So our drone attacks are met with fury over American interference in Pakistani sovereignty, while the Talibans' murdering civilians and, for example, destroying 200 girls' schools are all blamed on outsiders--us, Jews, India.

So yes, the drone attacks make Pakistanis furious. I'd rather they didn't. But as long as we target them carefully, they may represent our best option among a bunch of options that are all bad, but among which we must choose.

Last note on this: frequently the criticisms of what we do there take the form of pointing out that whatever choice has been made will have terrible consequences.

The problem is that every single option we have--including precipitous withdrawl--has terrible consequences. So such criticisms are shallow and unproductive. The question is always, which terrible consequence is the least terrible.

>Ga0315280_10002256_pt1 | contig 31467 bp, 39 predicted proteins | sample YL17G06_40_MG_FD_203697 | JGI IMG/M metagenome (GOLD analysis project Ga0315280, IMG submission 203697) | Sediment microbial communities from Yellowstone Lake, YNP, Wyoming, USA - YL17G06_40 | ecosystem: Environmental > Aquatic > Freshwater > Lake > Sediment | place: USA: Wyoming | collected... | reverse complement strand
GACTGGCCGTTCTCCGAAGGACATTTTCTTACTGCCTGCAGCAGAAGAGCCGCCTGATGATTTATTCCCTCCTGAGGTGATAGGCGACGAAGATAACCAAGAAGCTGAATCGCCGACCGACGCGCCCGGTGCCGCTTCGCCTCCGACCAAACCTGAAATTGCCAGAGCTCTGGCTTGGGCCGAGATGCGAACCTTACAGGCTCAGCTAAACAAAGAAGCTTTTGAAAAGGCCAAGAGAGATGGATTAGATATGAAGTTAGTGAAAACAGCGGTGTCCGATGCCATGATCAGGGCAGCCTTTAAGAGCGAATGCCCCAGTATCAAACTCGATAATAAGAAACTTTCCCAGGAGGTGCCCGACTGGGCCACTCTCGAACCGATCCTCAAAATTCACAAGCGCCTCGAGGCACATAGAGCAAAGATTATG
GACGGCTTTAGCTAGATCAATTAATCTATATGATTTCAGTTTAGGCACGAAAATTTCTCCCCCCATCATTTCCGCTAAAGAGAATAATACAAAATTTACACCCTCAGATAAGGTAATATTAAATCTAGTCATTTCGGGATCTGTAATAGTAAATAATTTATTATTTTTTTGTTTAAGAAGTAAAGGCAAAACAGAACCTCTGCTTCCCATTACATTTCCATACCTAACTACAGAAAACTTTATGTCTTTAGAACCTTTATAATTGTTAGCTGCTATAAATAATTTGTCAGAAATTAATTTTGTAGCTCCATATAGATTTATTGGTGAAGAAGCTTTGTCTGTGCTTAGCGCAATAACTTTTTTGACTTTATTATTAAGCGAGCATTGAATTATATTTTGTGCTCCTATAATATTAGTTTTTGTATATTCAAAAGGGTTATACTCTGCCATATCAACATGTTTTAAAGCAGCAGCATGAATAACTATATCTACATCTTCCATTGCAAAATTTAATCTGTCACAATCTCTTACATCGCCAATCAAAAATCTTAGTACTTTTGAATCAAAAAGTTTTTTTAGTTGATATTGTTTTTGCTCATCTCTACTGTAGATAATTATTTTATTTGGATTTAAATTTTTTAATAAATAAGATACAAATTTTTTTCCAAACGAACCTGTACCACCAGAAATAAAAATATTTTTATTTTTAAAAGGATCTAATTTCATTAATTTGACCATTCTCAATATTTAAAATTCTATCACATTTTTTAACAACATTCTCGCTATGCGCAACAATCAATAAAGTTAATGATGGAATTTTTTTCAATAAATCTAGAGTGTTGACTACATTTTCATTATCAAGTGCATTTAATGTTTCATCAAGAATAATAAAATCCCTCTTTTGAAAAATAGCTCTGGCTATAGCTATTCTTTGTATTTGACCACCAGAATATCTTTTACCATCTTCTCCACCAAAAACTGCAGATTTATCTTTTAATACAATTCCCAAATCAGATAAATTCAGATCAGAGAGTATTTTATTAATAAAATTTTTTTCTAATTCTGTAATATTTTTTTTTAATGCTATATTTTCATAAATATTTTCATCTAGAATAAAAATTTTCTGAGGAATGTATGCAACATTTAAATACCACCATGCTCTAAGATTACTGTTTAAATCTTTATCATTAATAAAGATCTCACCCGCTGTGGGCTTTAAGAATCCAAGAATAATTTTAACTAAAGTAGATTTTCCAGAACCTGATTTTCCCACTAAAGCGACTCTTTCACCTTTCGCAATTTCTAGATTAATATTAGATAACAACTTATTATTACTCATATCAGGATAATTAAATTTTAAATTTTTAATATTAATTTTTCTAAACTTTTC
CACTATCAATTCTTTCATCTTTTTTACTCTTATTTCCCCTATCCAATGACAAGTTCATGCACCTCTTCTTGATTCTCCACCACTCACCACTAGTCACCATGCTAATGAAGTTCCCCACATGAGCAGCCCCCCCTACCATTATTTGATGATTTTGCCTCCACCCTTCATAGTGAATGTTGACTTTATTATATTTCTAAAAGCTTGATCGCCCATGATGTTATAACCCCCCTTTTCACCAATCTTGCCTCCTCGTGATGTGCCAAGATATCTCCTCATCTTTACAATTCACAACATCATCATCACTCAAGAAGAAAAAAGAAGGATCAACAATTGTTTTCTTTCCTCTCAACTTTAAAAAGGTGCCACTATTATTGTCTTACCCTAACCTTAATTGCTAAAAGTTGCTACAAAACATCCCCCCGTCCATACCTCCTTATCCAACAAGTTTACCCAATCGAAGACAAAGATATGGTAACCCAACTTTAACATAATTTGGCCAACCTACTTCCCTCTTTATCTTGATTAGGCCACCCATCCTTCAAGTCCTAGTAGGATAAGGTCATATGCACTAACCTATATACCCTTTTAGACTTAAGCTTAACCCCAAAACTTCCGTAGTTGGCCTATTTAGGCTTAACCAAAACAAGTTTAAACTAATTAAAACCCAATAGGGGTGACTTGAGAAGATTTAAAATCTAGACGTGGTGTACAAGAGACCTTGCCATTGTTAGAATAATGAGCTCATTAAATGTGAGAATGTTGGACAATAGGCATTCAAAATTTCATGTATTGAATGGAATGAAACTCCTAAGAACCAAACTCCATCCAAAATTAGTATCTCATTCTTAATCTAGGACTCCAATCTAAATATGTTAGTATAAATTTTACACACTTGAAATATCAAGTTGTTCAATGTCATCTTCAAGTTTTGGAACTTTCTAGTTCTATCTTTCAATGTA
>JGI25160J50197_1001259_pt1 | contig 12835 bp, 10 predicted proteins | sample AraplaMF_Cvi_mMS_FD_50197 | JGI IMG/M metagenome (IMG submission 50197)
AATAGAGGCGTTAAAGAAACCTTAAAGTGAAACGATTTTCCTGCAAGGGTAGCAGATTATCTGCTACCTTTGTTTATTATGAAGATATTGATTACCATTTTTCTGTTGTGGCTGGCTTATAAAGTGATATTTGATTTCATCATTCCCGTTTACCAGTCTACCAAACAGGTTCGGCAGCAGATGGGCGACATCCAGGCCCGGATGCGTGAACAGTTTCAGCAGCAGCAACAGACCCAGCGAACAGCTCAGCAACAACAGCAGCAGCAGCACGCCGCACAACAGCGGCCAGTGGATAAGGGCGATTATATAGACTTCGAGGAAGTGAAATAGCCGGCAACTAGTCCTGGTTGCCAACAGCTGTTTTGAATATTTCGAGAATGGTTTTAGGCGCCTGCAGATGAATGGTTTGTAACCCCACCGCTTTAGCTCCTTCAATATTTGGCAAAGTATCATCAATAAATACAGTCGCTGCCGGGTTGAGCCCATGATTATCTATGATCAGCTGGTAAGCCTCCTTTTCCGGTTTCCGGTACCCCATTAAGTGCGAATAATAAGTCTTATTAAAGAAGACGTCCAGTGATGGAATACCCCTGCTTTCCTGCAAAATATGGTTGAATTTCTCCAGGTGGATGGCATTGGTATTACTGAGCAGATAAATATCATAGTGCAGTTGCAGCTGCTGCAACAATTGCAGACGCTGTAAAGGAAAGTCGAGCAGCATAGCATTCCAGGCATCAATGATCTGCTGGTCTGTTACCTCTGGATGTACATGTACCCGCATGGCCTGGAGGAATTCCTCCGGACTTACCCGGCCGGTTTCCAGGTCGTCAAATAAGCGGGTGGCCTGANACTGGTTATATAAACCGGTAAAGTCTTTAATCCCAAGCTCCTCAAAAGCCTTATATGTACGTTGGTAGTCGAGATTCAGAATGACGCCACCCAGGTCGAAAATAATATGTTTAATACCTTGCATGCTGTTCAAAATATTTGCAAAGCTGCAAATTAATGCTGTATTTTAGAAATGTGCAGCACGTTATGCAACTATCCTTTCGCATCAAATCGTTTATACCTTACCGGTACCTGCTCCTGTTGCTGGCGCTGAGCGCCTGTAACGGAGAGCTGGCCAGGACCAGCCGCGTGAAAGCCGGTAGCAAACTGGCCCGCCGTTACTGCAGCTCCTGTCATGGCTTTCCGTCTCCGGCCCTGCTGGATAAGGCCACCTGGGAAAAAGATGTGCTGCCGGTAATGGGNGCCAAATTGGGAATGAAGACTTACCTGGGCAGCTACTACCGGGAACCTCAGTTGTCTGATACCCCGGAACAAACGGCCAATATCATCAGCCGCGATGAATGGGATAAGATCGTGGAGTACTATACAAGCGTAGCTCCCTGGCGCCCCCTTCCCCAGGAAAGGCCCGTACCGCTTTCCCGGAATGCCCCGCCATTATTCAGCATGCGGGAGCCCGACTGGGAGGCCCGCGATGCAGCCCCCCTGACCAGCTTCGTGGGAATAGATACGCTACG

But that's rarely asked.

If you want to read someone who doesn't agree with Obama about Middle East policy, yet who isn't a ranting idiot, check out NYTimes centrist columnist Tom Friedman. A debate between him and the president would be far more illuminating than the potshots the Republican leadership keeps taking.


Sean said...


Two responses came to mind, so I'll go ahead a include both:


Well put. However, I'd venture to suggest these civilization/tribal clashes (or should I rather call it an 'issue', or perhaps a 'challenge?') are simply a by-product of the festering disaster-of-a-conflict that Afghanistan has turned into. The way I see it, the dilemma the US has found itself in with Afghanistan (or Iraq?) has certainly become increasingly wretched. The sad truth is that the main goal/objective of our role in Afghanistan is clouded.

How so?

It's clouded in the sense that our goals/objective shifts to-and-fro to the point that most people (columnists and politicians alike) can't really place a finger on what they want to accomplish there. Furthermore, the appropriate means to accomplish whatever shifting objective we may have there is constantly being second-guessed to the point that decisive action is only possible in only the smallest of operational spheres. This leaves the larger, ultimate goal (which has quite possibly suffered another 're-evaluation') festering.